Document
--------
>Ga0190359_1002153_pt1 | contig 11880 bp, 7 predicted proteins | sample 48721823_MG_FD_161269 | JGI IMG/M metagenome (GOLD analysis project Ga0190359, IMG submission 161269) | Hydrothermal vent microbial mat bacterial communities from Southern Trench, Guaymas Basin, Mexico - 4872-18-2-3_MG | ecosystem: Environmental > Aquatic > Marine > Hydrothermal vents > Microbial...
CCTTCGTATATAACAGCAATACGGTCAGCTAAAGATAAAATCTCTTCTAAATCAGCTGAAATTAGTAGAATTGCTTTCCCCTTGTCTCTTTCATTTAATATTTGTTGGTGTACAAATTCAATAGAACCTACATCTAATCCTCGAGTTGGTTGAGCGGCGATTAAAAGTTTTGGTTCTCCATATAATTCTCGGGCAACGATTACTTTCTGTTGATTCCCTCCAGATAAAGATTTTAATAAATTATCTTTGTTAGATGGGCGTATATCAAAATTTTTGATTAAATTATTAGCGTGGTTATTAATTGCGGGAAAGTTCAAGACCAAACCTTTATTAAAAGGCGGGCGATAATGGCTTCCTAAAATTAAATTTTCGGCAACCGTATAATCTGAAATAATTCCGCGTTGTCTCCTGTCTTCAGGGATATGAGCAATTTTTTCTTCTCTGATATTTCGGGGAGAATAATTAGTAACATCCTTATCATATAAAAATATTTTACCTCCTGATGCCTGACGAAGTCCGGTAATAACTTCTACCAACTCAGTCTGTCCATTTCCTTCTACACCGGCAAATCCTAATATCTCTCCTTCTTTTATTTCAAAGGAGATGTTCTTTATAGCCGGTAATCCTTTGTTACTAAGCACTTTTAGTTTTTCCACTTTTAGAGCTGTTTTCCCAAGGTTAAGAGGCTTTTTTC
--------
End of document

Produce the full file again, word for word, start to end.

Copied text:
>Ga0190359_1002153_pt1 | contig 11880 bp, 7 predicted proteins | sample 48721823_MG_FD_161269 | JGI IMG/M metagenome (GOLD analysis project Ga0190359, IMG submission 161269) | Hydrothermal vent microbial mat bacterial communities from Southern Trench, Guaymas Basin, Mexico - 4872-18-2-3_MG | ecosystem: Environmental > Aquatic > Marine > Hydrothermal vents > Microbial...
CCTTCGTATATAACAGCAATACGGTCAGCTAAAGATAAAATCTCTTCTAAATCAGCTGAAATTAGTAGAATTGCTTTCCCCTTGTCTCTTTCATTTAATATTTGTTGGTGTACAAATTCAATAGAACCTACATCTAATCCTCGAGTTGGTTGAGCGGCGATTAAAAGTTTTGGTTCTCCATATAATTCTCGGGCAACGATTACTTTCTGTTGATTCCCTCCAGATAAAGATTTTAATAAATTATCTTTGTTAGATGGGCGTATATCAAAATTTTTGATTAAATTATTAGCGTGGTTATTAATTGCGGGAAAGTTCAAGACCAAACCTTTATTAAAAGGCGGGCGATAATGGCTTCCTAAAATTAAATTTTCGGCAACCGTATAATCTGAAATAATTCCGCGTTGTCTCCTGTCTTCAGGGATATGAGCAATTTTTTCTTCTCTGATATTTCGGGGAGAATAATTAGTAACATCCTTATCATATAAAAATATTTTACCTCCTGATGCCTGACGAAGTCCGGTAATAACTTCTACCAACTCAGTCTGTCCATTTCCTTCTACACCGGCAAATCCTAATATCTCTCCTTCTTTTATTTCAAAGGAGATGTTCTTTATAGCCGGTAATCCTTTGTTACTAAGCACTTTTAGTTTTTCCACTTTTAGAGCTGTTTTCCCAAGGTTAAGAGGCTTTTTTC